Eight European horror films to make you tremble

Rat King by Petri Kotwica, 2012

In Rat King, available on VoD from 4 April (Men on the Edge collection), Petri Kotwica brings us a thriller that skilfully combines the virtual with reality. The film follows Juri, a boy addicted to online gaming. After meeting up with Niki, a friend he made online, he discovers a strange tattoo on his arm and when he puts it into a search bar, he stumbles across a frightening game...which instantly enthrals him. 

Berberian Sound Studio by Peter Strickland, 2012

Berberian Sound is one of Italy’s murkiest post-production studios, which specialises in making soundtracks for the goriest of horror films. Gilderoy, a British sound engineer, is hired by a horror film maestro, but finds himself in a hostile world. Gilderoy gets lost in a weird spiral of acoustic and personal chaos. The second feature film from the British director will be released on VoD on 4 October (Films Premium collection).

Morse by Tomas Alfredson, 2008

Based on John Ajvide Lindqvist’s best seller, Morse follows the romantic, shadowy love affair between a boy obsessed with macabre stories and a sweet but bloodthirsty vampire. A film that had great success in cinemas, Morse is a mix of social metaphor, mystic fairy tale and the pure entertainment of horror films.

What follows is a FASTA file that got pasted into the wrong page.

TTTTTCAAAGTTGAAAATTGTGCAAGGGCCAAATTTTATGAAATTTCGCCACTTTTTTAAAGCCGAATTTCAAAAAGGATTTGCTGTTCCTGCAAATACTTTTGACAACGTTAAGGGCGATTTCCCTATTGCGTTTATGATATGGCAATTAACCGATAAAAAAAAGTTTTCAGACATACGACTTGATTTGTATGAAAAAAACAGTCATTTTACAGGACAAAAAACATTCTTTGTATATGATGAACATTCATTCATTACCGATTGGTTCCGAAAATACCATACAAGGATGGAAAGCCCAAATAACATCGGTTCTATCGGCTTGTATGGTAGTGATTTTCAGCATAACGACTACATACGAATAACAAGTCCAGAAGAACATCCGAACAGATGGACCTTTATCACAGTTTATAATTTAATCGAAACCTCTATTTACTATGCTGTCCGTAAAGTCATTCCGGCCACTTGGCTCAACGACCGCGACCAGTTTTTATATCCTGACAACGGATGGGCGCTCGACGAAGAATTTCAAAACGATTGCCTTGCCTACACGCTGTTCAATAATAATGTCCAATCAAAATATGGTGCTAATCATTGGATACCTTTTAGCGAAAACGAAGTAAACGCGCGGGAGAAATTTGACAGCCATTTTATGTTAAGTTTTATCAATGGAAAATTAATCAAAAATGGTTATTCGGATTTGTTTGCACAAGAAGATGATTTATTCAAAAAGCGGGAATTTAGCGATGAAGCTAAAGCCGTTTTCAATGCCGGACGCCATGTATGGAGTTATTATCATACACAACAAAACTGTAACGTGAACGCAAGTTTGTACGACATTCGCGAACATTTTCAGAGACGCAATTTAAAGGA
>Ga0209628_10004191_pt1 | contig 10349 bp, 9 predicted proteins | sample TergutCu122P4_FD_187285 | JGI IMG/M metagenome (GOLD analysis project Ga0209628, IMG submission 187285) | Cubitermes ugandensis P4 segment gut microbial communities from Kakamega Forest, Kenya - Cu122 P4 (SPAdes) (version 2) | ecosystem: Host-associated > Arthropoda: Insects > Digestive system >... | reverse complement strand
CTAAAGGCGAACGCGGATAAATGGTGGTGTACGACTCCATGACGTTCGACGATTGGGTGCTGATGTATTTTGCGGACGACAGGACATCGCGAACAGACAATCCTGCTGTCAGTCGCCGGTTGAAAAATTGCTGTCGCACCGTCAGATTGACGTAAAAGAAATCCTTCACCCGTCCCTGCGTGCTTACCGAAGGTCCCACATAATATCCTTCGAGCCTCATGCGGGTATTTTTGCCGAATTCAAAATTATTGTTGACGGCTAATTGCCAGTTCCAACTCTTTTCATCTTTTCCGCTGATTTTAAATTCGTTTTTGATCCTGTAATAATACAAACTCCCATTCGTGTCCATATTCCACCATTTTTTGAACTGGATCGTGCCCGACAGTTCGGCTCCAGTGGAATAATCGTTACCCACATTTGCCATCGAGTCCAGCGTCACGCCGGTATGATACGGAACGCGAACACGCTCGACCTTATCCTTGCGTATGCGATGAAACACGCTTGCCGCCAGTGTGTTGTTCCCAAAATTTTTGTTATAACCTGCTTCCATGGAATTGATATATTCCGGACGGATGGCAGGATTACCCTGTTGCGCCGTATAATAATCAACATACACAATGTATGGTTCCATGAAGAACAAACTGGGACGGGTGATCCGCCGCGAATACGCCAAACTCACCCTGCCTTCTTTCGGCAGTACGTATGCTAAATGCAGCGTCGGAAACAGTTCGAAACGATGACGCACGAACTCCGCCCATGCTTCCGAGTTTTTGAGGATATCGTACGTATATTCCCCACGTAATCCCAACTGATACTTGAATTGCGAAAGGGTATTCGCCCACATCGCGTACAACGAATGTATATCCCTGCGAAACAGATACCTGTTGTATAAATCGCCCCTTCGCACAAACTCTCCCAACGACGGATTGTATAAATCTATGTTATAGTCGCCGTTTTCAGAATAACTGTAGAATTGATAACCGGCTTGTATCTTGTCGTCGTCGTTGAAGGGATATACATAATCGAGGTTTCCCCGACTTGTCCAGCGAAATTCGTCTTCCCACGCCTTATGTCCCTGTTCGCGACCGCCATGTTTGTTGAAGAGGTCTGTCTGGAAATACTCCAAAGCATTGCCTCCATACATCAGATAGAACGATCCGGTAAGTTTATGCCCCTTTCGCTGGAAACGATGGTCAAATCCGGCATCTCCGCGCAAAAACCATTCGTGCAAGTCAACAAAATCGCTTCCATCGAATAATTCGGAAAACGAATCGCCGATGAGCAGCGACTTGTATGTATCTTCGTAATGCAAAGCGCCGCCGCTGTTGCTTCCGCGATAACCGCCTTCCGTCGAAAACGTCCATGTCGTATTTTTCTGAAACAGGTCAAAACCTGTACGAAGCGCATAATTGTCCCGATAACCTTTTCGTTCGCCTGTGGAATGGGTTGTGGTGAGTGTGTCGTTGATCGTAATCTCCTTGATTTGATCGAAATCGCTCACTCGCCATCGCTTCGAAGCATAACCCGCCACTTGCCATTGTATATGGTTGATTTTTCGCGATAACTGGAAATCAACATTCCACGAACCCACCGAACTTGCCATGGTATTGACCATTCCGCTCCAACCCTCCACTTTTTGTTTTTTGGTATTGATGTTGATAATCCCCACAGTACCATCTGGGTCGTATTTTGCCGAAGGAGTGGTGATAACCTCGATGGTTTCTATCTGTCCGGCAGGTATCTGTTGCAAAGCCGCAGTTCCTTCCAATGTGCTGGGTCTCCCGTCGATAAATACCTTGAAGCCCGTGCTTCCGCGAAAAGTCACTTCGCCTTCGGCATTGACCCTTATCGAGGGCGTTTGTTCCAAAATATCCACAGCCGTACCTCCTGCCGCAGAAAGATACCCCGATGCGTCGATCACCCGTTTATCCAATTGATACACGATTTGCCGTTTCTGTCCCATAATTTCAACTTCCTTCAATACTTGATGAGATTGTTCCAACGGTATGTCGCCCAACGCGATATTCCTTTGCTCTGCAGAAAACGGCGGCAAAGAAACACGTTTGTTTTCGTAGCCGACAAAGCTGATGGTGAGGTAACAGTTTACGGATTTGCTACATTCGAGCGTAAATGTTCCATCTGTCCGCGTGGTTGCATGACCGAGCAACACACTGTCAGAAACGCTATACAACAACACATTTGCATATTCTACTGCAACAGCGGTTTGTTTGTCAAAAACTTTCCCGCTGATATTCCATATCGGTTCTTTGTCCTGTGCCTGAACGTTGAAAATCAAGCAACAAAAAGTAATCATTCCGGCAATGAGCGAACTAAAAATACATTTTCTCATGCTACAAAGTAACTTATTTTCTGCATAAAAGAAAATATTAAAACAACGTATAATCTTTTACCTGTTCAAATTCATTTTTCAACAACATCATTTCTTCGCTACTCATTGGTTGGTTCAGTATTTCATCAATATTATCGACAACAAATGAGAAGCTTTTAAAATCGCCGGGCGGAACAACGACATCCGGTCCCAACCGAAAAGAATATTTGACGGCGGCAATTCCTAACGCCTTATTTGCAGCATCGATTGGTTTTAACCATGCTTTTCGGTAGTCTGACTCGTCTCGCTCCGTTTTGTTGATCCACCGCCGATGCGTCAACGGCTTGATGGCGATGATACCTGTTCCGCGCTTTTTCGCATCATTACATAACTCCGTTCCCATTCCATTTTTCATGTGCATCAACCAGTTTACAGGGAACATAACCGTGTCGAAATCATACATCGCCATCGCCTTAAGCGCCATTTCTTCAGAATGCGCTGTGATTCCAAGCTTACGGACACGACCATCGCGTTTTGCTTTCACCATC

Gone by Mattias Olsson and Henrik JP Åkesson, 2011

Gone,another film of this genre to be featured in Men on the Edge from 4 April, follows a woman (Sofia Ledarp)  who decides to leave everything behind to go and live in the north of Sweden. Her trip turns into a nightmare when she is kidnapped: a man imprisons her in a cellar in the middle of the woods, and she only has herself to get out of the mess she finds herself in... 

Goodnight Mommy by Severin Fiala and Veronika Franz, 2015

In the middle of summer in a country house, two young twins wait for their mother to return. When she comes home, her face covered in bandages following an operation, the children are not convinced it is really her... Goodnight Mommy first terrified audiences at the Venice Film Festival before scaring the daylights out of festivalgoers around the world.

The Horde by Yannick Dahan and Benjamin Rocher, 2009

The Horde, which premiered in an advance screening at the 2009 Venice Film Festival, pits gangsters and their police foes against a group of bloodthirsty zombies in a bleak Paris suburb.

Citadel by Ciaran Foy, 2013

Tommy, a father who became agoraphobic after his wife was slaughtered, teams up with a priest to save his daughter from the clutches of a band of violent neighbourhood youths. In order to break free from his fears Tommy has to confront his demons and return to the place he fears most. The director respects the codes of the horror genre in this, his first feature film, which is already available on video on demand here.

REC by Jaume Balagueró and Paco Plaza, 2007-2014

Already classics of the Spanish film industry, these horror films take place in a building which has been strangely contaminated...not recommended for those of a nervous disposition! 

01 April 2016, by Cineuropa

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